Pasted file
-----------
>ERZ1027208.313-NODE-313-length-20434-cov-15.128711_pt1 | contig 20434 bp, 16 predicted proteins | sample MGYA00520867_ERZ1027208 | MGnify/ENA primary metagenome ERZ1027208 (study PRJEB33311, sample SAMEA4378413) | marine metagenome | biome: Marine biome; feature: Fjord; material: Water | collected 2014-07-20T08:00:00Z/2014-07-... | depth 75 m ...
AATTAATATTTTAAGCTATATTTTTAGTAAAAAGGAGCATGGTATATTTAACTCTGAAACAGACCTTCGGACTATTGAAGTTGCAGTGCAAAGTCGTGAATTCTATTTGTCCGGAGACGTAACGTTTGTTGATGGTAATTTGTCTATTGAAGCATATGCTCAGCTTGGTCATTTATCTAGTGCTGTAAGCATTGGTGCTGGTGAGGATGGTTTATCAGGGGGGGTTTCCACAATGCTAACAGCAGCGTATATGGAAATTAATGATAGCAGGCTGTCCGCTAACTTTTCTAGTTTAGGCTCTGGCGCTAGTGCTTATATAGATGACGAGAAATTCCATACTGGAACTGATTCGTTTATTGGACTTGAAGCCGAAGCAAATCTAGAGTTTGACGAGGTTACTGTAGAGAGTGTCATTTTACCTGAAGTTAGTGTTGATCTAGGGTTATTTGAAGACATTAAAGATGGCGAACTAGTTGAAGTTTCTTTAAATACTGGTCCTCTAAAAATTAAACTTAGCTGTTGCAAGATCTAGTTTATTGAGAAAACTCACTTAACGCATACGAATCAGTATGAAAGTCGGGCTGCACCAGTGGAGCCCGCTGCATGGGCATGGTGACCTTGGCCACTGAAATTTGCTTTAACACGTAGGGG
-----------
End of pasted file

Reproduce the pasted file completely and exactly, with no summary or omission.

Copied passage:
>ERZ1027208.313-NODE-313-length-20434-cov-15.128711_pt1 | contig 20434 bp, 16 predicted proteins | sample MGYA00520867_ERZ1027208 | MGnify/ENA primary metagenome ERZ1027208 (study PRJEB33311, sample SAMEA4378413) | marine metagenome | biome: Marine biome; feature: Fjord; material: Water | collected 2014-07-20T08:00:00Z/2014-07-... | depth 75 m ...
AATTAATATTTTAAGCTATATTTTTAGTAAAAAGGAGCATGGTATATTTAACTCTGAAACAGACCTTCGGACTATTGAAGTTGCAGTGCAAAGTCGTGAATTCTATTTGTCCGGAGACGTAACGTTTGTTGATGGTAATTTGTCTATTGAAGCATATGCTCAGCTTGGTCATTTATCTAGTGCTGTAAGCATTGGTGCTGGTGAGGATGGTTTATCAGGGGGGGTTTCCACAATGCTAACAGCAGCGTATATGGAAATTAATGATAGCAGGCTGTCCGCTAACTTTTCTAGTTTAGGCTCTGGCGCTAGTGCTTATATAGATGACGAGAAATTCCATACTGGAACTGATTCGTTTATTGGACTTGAAGCCGAAGCAAATCTAGAGTTTGACGAGGTTACTGTAGAGAGTGTCATTTTACCTGAAGTTAGTGTTGATCTAGGGTTATTTGAAGACATTAAAGATGGCGAACTAGTTGAAGTTTCTTTAAATACTGGTCCTCTAAAAATTAAACTTAGCTGTTGCAAGATCTAGTTTATTGAGAAAACTCACTTAACGCATACGAATCAGTATGAAAGTCGGGCTGCACCAGTGGAGCCCGCTGCATGGGCATGGTGACCTTGGCCACTGAAATTTGCTTTAACACGTAGGGG